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East Anglia Future 50

New Snetterton power station fuels rising demand for miscanthus energy crops, says Terravesta

PUBLISHED: 13:59 21 September 2017 | UPDATED: 08:51 22 September 2017

David Sargent with his crop of miscanthus. Picture: ANTONY KELLY

David Sargent with his crop of miscanthus. Picture: ANTONY KELLY

Archant Norfolk 2015

Norfolk's new biomass power plant is fuelling an increased demand for energy crops of miscanthus to be grown in the county.

The Snetterton Renewable Energy Plant is now officially open. Picture: Sonya Duncan.The Snetterton Renewable Energy Plant is now officially open. Picture: Sonya Duncan.

The £173m Snetterton Renewable Energy Plant, situated off the A11 between Attleborough and Thetford, officially opened last week, generating an estimated 44MWh of electricity every hour by burning straw, supplemented by woodchips and miscanthus.

Miscanthus, also known as “elephant grass”, is a perennial bamboo-like plant which thrives on unproductive land, growing to 12 feet high with the potential to yield 15 tonnes per hectare.

Lincolnshire-based biomass firm Terravesta, which manages the supply into the power station, said the increased requirement means more planting is needed in Norfolk for the renewable energy crop which can give farmers a return of more than £900 per hectare from a mature yield.

Operations manager Alex Robinson said Terravesta was currently working with more than 265 farms on long-term, fixed-price contracts, but needed to take on many more to meet the uplift in demand.

Alex Robinson, operations manager at TerravestaAlex Robinson, operations manager at Terravesta

“Terravesta has a 15-year contract to ramp up supply to 25,000 tonnes into Snetterton Power Plant, which is roughly 10pc of the total supply into the plant,” he said. “We also have a 14-year contract to supply Brigg Renewable Energy Power Plant in Lincolnshire.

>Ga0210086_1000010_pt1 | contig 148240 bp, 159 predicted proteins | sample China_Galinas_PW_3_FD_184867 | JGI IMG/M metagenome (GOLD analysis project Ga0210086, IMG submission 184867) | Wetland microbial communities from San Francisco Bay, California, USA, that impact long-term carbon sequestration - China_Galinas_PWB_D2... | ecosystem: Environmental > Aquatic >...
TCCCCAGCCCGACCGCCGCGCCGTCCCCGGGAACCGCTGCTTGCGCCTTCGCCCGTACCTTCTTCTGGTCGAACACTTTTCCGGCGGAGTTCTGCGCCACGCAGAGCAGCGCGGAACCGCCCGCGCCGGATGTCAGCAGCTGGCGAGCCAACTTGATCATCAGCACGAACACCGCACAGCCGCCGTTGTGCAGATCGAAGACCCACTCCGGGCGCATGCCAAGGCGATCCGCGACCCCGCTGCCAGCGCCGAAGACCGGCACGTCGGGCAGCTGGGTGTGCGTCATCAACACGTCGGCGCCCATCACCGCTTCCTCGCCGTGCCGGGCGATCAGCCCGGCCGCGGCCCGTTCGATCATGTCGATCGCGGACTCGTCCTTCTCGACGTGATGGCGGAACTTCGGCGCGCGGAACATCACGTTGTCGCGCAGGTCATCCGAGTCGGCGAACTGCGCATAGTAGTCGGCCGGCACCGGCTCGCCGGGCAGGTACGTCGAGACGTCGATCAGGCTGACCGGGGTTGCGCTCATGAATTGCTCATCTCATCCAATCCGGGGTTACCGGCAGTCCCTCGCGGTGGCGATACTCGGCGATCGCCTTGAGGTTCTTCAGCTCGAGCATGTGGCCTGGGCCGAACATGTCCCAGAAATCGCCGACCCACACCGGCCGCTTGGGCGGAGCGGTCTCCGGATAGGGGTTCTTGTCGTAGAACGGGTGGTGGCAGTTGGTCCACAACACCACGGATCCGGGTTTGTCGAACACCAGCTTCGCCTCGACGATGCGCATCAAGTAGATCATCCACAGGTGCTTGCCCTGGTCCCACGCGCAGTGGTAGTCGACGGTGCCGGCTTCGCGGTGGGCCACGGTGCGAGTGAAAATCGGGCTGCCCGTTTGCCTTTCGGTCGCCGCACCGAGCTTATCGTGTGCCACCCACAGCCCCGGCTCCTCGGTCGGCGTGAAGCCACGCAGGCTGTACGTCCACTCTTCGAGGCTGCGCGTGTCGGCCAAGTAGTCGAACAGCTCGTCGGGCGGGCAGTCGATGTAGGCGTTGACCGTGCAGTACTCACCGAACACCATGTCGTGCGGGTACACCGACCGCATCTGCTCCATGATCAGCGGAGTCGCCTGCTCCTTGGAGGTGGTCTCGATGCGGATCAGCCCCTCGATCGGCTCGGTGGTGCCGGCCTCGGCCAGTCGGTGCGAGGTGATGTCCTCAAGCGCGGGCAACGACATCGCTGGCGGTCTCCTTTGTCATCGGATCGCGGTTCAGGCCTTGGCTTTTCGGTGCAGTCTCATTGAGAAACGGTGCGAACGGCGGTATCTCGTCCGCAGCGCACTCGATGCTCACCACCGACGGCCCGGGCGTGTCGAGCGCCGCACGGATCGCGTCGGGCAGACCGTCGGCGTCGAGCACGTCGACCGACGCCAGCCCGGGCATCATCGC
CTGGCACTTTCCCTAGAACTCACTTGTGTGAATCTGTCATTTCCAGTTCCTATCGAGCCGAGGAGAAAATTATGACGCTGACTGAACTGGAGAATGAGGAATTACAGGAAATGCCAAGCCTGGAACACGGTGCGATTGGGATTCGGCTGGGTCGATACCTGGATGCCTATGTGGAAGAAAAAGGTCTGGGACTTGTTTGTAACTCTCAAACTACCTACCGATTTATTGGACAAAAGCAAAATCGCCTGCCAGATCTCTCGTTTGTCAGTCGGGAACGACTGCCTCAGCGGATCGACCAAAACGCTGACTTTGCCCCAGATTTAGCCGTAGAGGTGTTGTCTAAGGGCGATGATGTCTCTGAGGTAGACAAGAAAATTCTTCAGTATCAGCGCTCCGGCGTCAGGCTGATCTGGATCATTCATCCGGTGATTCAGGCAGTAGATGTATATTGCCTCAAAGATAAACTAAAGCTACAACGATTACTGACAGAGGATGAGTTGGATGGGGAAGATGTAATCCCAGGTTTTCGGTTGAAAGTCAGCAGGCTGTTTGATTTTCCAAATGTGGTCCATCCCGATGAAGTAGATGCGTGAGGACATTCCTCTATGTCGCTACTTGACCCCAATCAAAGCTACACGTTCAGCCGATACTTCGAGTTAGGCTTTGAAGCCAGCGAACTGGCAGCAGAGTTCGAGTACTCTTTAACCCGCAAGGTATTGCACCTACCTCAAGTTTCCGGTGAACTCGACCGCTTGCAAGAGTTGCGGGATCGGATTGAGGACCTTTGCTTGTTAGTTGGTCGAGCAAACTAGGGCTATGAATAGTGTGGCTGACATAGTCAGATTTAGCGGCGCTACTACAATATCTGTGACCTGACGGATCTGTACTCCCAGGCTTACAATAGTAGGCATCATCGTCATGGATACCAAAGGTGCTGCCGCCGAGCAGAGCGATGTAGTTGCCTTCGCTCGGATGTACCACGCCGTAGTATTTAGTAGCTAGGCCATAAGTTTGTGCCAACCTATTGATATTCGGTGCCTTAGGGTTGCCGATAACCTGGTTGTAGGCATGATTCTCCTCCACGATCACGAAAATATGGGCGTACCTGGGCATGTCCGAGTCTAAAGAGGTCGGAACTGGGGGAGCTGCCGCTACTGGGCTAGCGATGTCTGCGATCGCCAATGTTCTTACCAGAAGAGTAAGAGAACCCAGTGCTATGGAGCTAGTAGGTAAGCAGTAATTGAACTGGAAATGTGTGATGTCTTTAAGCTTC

“The target for 2018 spring planting is 500 hectares, and this will double to 1,000 hectares in 2019. We have huge ambitions, and we’re making continued investment into new markets for the crop, which include large scale power generation, and as a fuel for the wider commercial energy market.”

The company has invited potential growers to learn about the crop at a farm walk at Morningthorpe near Long Stratton, where farmers David and Christopher Sargent have been successfully growing miscanthus for seven years on fields which have previously failed to yield.

“We’ve tried growing a variety of different crops on my awkward fields, but they actually became a cost to the farm business because they were so inefficient,” said David.

David Sargent with his crop of miscanthus. Picture: ANTONY KELLYDavid Sargent with his crop of miscanthus. Picture: ANTONY KELLY

“The fields were making a loss. So we were bold and tried miscanthus and haven’t looked back. We now farm 18.5 hectares of it on our marginal land, and it’s making a reliable income. This year, the total average yield was 8.9 tonnes per hectare.

“We grow it on three different soil types, it fits really well into the arable rotation because it’s harvested from March to April, and you can use the machinery you’re not using at other key times of the year.

“For farmers looking to diversify into better crops for marginal land, miscanthus is a no-brainer. I’d say be bold and make a decision based on the facts, and come along on the day to find out about it.”

• Terravesta’s miscanthus farm walk will be held from 10.30am on October 5 at Friars Farm, Morningthorpe, NR15 2QL. The event is free of charge, but bookings must be made via the website or by emailing jacobd@terravesta.com.

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